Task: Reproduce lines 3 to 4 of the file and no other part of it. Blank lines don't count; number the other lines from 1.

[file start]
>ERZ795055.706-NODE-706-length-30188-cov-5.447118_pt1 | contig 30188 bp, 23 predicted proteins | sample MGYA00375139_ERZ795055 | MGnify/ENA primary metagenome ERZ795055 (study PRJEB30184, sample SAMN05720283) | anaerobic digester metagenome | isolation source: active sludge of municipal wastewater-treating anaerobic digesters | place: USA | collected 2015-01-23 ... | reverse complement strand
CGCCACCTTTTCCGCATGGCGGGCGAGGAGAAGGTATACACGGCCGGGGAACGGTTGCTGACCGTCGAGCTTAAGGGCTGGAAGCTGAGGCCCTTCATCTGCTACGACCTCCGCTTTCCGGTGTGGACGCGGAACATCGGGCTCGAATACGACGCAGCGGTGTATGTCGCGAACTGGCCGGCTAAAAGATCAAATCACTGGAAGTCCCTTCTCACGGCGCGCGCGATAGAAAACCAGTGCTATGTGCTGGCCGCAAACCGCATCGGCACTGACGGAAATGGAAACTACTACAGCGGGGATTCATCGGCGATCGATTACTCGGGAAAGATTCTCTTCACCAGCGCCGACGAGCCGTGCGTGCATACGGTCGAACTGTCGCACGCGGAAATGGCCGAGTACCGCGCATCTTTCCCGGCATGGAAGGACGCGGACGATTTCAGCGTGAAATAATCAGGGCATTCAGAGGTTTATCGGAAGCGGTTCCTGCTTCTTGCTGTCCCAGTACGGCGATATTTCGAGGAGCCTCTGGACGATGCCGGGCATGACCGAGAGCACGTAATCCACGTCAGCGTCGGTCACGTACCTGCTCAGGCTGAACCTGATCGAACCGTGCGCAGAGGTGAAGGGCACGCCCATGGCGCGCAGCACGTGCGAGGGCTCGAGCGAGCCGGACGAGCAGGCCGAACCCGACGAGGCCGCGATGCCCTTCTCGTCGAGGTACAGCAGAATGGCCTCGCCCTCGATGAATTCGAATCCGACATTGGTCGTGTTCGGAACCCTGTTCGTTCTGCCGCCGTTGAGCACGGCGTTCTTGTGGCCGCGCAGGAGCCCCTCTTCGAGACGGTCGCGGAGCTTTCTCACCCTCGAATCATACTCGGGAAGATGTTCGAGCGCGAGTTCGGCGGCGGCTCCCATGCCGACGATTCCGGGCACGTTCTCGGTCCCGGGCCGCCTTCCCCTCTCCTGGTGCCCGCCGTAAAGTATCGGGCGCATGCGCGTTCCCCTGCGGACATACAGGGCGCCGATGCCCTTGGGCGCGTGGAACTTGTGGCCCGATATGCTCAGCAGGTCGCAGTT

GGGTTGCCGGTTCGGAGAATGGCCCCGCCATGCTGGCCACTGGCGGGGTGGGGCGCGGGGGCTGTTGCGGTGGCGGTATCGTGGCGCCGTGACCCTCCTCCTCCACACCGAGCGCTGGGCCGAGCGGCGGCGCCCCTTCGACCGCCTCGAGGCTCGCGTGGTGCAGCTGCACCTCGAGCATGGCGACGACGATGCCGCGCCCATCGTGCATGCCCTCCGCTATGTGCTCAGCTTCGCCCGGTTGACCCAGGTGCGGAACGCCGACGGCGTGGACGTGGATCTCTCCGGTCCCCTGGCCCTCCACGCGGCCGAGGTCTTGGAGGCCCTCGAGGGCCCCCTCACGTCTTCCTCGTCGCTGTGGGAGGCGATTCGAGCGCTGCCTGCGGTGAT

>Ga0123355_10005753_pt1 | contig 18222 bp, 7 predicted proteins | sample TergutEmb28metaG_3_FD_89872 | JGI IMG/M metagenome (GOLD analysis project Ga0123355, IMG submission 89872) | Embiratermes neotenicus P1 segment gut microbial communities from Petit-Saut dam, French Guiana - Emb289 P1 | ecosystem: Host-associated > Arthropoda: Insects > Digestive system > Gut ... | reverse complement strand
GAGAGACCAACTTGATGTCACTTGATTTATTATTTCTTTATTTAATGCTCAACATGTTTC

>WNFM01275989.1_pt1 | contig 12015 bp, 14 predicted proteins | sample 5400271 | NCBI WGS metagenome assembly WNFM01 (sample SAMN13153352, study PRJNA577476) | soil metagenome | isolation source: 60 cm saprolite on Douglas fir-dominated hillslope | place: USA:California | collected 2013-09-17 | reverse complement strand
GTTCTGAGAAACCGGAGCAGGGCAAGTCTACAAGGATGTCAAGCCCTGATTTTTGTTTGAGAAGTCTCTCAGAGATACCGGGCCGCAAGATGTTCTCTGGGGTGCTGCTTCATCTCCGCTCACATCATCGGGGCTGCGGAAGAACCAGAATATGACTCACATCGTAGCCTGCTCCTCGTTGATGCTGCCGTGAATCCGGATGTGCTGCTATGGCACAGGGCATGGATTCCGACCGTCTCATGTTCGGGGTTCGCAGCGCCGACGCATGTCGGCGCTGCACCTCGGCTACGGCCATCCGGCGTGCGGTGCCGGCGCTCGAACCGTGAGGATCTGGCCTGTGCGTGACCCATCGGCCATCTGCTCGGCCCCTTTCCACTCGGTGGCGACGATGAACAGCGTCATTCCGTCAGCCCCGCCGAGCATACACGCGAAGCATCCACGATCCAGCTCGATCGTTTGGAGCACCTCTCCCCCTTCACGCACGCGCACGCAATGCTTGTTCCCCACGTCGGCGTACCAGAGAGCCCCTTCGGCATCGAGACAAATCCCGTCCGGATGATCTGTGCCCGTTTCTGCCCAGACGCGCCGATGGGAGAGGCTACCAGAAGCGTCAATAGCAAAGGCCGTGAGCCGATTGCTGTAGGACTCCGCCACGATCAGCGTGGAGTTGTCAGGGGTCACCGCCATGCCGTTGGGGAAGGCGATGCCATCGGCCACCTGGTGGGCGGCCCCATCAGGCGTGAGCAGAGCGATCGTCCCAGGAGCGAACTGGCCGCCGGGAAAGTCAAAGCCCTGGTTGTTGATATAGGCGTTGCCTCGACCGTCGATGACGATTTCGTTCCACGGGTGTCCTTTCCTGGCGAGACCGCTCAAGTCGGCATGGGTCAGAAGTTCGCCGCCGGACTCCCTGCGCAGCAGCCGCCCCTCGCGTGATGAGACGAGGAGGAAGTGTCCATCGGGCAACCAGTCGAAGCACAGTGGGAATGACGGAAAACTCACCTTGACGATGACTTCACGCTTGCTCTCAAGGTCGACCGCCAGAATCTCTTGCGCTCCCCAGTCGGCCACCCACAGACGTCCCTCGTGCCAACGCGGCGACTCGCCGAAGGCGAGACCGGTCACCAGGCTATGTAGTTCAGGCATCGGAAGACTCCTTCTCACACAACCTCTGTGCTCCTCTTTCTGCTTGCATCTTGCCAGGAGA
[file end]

GGGTTGCCGGTTCGGAGAATGGCCCCGCCATGCTGGCCACTGGCGGGGTGGGGCGCGGGGGCTGTTGCGGTGGCGGTATCGTGGCGCCGTGACCCTCCTCCTCCACACCGAGCGCTGGGCCGAGCGGCGGCGCCCCTTCGACCGCCTCGAGGCTCGCGTGGTGCAGCTGCACCTCGAGCATGGCGACGACGATGCCGCGCCCATCGTGCATGCCCTCCGCTATGTGCTCAGCTTCGCCCGGTTGACCCAGGTGCGGAACGCCGACGGCGTGGACGTGGATCTCTCCGGTCCCCTGGCCCTCCACGCGGCCGAGGTCTTGGAGGCCCTCGAGGGCCCCCTCACGTCTTCCTCGTCGCTGTGGGAGGCGATTCGAGCGCTGCCTGCGGTGAT

>Ga0123355_10005753_pt1 | contig 18222 bp, 7 predicted proteins | sample TergutEmb28metaG_3_FD_89872 | JGI IMG/M metagenome (GOLD analysis project Ga0123355, IMG submission 89872) | Embiratermes neotenicus P1 segment gut microbial communities from Petit-Saut dam, French Guiana - Emb289 P1 | ecosystem: Host-associated > Arthropoda: Insects > Digestive system > Gut ... | reverse complement strand